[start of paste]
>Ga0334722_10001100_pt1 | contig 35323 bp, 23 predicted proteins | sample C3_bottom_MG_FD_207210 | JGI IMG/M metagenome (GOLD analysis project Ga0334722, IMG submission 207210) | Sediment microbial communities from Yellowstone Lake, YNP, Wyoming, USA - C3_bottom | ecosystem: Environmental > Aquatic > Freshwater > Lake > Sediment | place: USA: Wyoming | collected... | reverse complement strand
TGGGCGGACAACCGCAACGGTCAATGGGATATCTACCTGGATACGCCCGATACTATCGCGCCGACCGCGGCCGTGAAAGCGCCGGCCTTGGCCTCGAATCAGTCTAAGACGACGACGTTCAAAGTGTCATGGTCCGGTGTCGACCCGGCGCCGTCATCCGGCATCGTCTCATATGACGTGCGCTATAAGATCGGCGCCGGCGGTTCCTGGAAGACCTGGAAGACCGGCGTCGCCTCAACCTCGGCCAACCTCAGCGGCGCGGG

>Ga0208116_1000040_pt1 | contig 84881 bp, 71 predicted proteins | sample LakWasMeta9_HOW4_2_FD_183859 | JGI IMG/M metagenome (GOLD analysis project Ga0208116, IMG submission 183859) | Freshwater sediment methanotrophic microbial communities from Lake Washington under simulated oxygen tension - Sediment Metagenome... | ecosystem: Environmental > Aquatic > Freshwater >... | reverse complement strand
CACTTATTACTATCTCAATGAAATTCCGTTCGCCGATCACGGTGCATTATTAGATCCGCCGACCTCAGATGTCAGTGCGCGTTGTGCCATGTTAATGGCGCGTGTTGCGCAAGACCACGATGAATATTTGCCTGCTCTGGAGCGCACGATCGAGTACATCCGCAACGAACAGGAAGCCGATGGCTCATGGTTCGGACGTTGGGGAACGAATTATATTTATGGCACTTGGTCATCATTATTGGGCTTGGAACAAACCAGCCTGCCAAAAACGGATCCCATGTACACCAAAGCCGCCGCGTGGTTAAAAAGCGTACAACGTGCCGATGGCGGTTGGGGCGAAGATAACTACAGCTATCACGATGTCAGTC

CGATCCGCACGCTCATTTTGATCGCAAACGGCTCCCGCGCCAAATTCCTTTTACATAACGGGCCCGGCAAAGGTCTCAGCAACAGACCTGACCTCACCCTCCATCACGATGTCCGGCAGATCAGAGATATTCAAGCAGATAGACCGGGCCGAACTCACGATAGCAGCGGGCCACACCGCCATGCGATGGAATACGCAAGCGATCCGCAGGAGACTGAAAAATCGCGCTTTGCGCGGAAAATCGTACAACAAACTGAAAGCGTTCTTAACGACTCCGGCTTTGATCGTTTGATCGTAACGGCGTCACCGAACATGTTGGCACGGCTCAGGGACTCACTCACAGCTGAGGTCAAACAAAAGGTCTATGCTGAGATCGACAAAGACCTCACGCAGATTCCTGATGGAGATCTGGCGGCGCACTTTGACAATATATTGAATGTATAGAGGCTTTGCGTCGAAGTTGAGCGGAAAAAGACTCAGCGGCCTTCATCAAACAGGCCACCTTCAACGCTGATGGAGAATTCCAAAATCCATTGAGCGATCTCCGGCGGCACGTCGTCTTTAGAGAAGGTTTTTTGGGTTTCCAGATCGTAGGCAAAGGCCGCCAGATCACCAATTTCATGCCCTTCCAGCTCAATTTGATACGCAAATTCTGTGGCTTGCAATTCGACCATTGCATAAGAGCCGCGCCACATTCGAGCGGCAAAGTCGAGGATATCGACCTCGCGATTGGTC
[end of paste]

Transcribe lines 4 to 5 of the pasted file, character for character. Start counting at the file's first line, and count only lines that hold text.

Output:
CACTTATTACTATCTCAATGAAATTCCGTTCGCCGATCACGGTGCATTATTAGATCCGCCGACCTCAGATGTCAGTGCGCGTTGTGCCATGTTAATGGCGCGTGTTGCGCAAGACCACGATGAATATTTGCCTGCTCTGGAGCGCACGATCGAGTACATCCGCAACGAACAGGAAGCCGATGGCTCATGGTTCGGACGTTGGGGAACGAATTATATTTATGGCACTTGGTCATCATTATTGGGCTTGGAACAAACCAGCCTGCCAAAAACGGATCCCATGTACACCAAAGCCGCCGCGTGGTTAAAAAGCGTACAACGTGCCGATGGCGGTTGGGGCGAAGATAACTACAGCTATCACGATGTCAGTC

CGATCCGCACGCTCATTTTGATCGCAAACGGCTCCCGCGCCAAATTCCTTTTACATAACGGGCCCGGCAAAGGTCTCAGCAACAGACCTGACCTCACCCTCCATCACGATGTCCGGCAGATCAGAGATATTCAAGCAGATAGACCGGGCCGAACTCACGATAGCAGCGGGCCACACCGCCATGCGATGGAATACGCAAGCGATCCGCAGGAGACTGAAAAATCGCGCTTTGCGCGGAAAATCGTACAACAAACTGAAAGCGTTCTTAACGACTCCGGCTTTGATCGTTTGATCGTAACGGCGTCACCGAACATGTTGGCACGGCTCAGGGACTCACTCACAGCTGAGGTCAAACAAAAGGTCTATGCTGAGATCGACAAAGACCTCACGCAGATTCCTGATGGAGATCTGGCGGCGCACTTTGACAATATATTGAATGTATAGAGGCTTTGCGTCGAAGTTGAGCGGAAAAAGACTCAGCGGCCTTCATCAAACAGGCCACCTTCAACGCTGATGGAGAATTCCAAAATCCATTGAGCGATCTCCGGCGGCACGTCGTCTTTAGAGAAGGTTTTTTGGGTTTCCAGATCGTAGGCAAAGGCCGCCAGATCACCAATTTCATGCCCTTCCAGCTCAATTTGATACGCAAATTCTGTGGCTTGCAATTCGACCATTGCATAAGAGCCGCGCCACATTCGAGCGGCAAAGTCGAGGATATCGACCTCGCGATTGGTC